Tuesday, March 16, 2021

Courts find that police officers do not have immunity in two recent cases

As you probably know, police officers often escape possible tort liability because they claim to have qualified immunity.  According to the doctrine of qualified immunity, officials performing discretionary functions have immunity as long as their conduct does not violate clearly established statutory or constitutional rights or which a reasonable person would have known.

The use of qualified immunity in cases involving alleged police misconduct has been increasingly criticized of late, and two courts recently decided that the officers involved did not have immunity for their actions.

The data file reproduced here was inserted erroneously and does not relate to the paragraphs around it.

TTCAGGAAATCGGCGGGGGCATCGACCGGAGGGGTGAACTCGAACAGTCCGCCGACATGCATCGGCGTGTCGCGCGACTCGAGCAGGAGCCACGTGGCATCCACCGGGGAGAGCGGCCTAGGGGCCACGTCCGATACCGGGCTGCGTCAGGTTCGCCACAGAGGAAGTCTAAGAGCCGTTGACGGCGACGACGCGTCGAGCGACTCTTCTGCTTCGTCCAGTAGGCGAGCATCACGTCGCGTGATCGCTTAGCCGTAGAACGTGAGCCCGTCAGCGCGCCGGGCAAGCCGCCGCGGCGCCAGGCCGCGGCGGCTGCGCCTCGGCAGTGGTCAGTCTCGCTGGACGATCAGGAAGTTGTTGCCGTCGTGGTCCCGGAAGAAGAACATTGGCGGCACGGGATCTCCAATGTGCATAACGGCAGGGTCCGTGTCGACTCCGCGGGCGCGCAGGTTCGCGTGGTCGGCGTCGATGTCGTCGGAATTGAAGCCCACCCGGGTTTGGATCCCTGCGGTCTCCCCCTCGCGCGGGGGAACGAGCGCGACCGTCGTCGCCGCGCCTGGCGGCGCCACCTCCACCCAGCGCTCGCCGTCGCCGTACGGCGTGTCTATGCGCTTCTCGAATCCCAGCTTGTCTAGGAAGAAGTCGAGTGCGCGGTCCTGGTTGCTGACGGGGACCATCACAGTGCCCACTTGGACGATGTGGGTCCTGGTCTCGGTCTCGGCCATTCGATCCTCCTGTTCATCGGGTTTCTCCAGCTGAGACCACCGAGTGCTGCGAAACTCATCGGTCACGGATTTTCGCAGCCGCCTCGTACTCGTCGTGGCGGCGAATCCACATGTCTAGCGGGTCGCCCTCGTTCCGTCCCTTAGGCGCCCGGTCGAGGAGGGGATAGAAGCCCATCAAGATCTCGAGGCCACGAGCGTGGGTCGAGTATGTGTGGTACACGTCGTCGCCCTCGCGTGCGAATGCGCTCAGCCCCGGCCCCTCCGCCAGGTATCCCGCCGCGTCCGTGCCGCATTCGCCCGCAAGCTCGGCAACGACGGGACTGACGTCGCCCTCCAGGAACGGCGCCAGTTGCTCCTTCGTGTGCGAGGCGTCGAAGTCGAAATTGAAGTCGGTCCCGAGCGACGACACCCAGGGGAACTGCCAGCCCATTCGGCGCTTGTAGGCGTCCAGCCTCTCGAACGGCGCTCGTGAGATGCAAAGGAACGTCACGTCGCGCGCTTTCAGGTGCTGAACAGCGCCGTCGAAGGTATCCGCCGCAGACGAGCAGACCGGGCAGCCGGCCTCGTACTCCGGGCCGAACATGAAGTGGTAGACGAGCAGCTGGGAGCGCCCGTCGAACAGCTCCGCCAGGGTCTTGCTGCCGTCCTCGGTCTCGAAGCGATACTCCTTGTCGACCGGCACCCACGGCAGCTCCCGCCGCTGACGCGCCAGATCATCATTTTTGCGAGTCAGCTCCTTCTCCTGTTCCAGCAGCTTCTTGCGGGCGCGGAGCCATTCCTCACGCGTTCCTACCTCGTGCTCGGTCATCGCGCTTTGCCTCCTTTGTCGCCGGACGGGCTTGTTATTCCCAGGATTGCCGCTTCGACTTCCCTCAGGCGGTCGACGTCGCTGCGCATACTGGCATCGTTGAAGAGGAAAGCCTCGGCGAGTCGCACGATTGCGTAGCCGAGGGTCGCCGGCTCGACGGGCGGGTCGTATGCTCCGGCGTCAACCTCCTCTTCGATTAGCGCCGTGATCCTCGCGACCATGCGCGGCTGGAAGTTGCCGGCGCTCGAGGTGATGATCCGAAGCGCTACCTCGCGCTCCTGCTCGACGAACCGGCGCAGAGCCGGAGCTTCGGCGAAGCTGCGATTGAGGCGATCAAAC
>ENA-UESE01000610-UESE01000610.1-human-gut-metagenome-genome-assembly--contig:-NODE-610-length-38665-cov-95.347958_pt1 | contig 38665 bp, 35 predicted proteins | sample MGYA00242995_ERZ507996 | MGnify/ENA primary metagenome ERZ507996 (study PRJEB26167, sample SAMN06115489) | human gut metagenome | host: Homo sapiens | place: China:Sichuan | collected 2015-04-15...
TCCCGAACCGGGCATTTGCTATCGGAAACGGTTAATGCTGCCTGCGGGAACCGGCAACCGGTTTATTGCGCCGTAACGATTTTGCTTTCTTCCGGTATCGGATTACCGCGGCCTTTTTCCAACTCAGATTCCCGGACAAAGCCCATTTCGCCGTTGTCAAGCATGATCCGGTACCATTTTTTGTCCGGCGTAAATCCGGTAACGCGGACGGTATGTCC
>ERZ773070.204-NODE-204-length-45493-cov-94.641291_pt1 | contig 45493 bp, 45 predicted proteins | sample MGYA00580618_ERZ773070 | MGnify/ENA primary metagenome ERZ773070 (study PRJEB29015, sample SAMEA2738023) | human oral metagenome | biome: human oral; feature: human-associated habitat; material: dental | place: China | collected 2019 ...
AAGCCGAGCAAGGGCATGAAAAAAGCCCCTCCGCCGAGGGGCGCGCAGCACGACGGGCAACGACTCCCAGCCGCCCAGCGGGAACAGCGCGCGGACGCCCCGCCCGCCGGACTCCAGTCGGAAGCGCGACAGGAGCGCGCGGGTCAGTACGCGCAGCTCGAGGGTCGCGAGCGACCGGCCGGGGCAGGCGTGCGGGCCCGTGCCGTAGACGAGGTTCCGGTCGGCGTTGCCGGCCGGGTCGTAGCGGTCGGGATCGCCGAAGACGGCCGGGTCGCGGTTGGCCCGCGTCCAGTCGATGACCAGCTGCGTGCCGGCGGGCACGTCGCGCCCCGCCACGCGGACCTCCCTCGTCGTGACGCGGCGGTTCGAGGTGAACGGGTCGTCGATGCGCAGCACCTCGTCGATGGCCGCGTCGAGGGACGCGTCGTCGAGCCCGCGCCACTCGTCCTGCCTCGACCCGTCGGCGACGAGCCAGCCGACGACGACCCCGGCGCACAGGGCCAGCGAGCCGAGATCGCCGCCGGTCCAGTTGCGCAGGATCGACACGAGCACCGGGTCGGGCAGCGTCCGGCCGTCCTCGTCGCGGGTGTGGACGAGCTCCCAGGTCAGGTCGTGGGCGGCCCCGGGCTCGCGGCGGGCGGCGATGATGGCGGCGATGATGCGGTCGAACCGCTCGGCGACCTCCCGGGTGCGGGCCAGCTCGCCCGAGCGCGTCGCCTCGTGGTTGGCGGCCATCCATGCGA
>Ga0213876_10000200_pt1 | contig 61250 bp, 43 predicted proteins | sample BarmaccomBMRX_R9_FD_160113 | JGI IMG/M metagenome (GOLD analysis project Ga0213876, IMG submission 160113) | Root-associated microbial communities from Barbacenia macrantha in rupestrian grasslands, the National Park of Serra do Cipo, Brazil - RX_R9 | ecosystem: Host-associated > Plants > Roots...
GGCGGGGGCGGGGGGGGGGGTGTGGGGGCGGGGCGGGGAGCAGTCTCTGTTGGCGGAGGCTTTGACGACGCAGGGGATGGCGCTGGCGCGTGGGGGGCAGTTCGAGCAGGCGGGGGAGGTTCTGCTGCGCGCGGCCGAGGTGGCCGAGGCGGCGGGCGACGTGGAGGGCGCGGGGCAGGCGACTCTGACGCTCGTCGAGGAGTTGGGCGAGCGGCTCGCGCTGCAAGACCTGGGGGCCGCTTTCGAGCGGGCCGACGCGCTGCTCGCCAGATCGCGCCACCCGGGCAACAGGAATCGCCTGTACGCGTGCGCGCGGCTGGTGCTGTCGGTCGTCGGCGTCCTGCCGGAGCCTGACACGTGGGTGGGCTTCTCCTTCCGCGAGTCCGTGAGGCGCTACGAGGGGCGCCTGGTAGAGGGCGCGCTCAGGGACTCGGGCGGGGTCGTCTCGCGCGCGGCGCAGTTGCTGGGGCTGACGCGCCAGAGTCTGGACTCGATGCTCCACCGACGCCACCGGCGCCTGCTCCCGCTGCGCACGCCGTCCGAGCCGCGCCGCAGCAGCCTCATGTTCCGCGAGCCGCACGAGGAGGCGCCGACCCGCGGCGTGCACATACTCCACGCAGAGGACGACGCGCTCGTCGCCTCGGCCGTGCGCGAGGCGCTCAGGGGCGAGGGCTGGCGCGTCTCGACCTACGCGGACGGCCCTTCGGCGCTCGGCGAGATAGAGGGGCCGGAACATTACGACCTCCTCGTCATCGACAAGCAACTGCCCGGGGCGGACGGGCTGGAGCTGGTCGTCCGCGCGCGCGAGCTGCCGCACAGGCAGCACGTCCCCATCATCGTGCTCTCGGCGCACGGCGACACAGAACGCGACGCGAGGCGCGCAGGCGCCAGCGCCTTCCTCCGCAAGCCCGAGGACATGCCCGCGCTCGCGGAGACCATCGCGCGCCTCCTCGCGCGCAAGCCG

In one case, the Court of Appeals for the 11th Circuit unanimously ruled that an Alabama police officer is not entitled to immunity for an incident in which he repeatedly deployed a Taser on an innocent teenager who was having seizures at a concert.  You can read about that case here.

In the other case, the Court of Appeals for the Tenth Circuit held that the defendant did not have immunity in a case in which the plaintiff alleged that the officer punched a suspect in the face, whipped him with a chain, and released a police dog on him.  Evidently, the Court felt that a reasonable officer should know that that type of conduct violates someone's rights.  You can read about that case here.

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